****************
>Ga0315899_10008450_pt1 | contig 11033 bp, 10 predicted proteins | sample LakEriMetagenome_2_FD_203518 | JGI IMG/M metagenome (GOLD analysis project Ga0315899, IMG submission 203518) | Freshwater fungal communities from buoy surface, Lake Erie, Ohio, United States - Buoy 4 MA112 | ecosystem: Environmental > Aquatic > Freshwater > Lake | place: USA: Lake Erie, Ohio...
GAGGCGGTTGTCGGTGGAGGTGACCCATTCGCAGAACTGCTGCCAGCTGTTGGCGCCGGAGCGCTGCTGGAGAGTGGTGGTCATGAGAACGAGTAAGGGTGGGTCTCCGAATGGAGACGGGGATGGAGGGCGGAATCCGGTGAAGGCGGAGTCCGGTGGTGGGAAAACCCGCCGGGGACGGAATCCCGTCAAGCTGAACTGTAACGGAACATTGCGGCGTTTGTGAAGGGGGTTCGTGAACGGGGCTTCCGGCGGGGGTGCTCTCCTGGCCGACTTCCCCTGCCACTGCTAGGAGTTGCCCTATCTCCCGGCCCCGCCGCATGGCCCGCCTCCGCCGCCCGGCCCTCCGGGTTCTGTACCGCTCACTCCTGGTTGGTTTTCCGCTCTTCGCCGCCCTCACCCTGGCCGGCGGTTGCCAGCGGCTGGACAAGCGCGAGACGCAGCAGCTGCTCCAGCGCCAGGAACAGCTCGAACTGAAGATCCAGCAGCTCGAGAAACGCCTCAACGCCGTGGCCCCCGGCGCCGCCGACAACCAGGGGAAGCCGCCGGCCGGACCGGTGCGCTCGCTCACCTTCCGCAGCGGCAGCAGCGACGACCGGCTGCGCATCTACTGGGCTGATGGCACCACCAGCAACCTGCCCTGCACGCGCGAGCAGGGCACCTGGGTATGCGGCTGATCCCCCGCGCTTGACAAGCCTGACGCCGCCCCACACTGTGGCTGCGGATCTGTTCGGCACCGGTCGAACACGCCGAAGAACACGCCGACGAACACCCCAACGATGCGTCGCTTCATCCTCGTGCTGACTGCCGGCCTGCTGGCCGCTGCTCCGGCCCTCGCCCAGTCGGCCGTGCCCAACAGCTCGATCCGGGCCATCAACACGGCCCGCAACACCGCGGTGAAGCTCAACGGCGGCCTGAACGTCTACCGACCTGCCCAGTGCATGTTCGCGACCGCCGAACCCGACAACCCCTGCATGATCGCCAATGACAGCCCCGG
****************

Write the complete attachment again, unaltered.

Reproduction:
>Ga0315899_10008450_pt1 | contig 11033 bp, 10 predicted proteins | sample LakEriMetagenome_2_FD_203518 | JGI IMG/M metagenome (GOLD analysis project Ga0315899, IMG submission 203518) | Freshwater fungal communities from buoy surface, Lake Erie, Ohio, United States - Buoy 4 MA112 | ecosystem: Environmental > Aquatic > Freshwater > Lake | place: USA: Lake Erie, Ohio...
GAGGCGGTTGTCGGTGGAGGTGACCCATTCGCAGAACTGCTGCCAGCTGTTGGCGCCGGAGCGCTGCTGGAGAGTGGTGGTCATGAGAACGAGTAAGGGTGGGTCTCCGAATGGAGACGGGGATGGAGGGCGGAATCCGGTGAAGGCGGAGTCCGGTGGTGGGAAAACCCGCCGGGGACGGAATCCCGTCAAGCTGAACTGTAACGGAACATTGCGGCGTTTGTGAAGGGGGTTCGTGAACGGGGCTTCCGGCGGGGGTGCTCTCCTGGCCGACTTCCCCTGCCACTGCTAGGAGTTGCCCTATCTCCCGGCCCCGCCGCATGGCCCGCCTCCGCCGCCCGGCCCTCCGGGTTCTGTACCGCTCACTCCTGGTTGGTTTTCCGCTCTTCGCCGCCCTCACCCTGGCCGGCGGTTGCCAGCGGCTGGACAAGCGCGAGACGCAGCAGCTGCTCCAGCGCCAGGAACAGCTCGAACTGAAGATCCAGCAGCTCGAGAAACGCCTCAACGCCGTGGCCCCCGGCGCCGCCGACAACCAGGGGAAGCCGCCGGCCGGACCGGTGCGCTCGCTCACCTTCCGCAGCGGCAGCAGCGACGACCGGCTGCGCATCTACTGGGCTGATGGCACCACCAGCAACCTGCCCTGCACGCGCGAGCAGGGCACCTGGGTATGCGGCTGATCCCCCGCGCTTGACAAGCCTGACGCCGCCCCACACTGTGGCTGCGGATCTGTTCGGCACCGGTCGAACACGCCGAAGAACACGCCGACGAACACCCCAACGATGCGTCGCTTCATCCTCGTGCTGACTGCCGGCCTGCTGGCCGCTGCTCCGGCCCTCGCCCAGTCGGCCGTGCCCAACAGCTCGATCCGGGCCATCAACACGGCCCGCAACACCGCGGTGAAGCTCAACGGCGGCCTGAACGTCTACCGACCTGCCCAGTGCATGTTCGCGACCGCCGAACCCGACAACCCCTGCATGATCGCCAATGACAGCCCCGG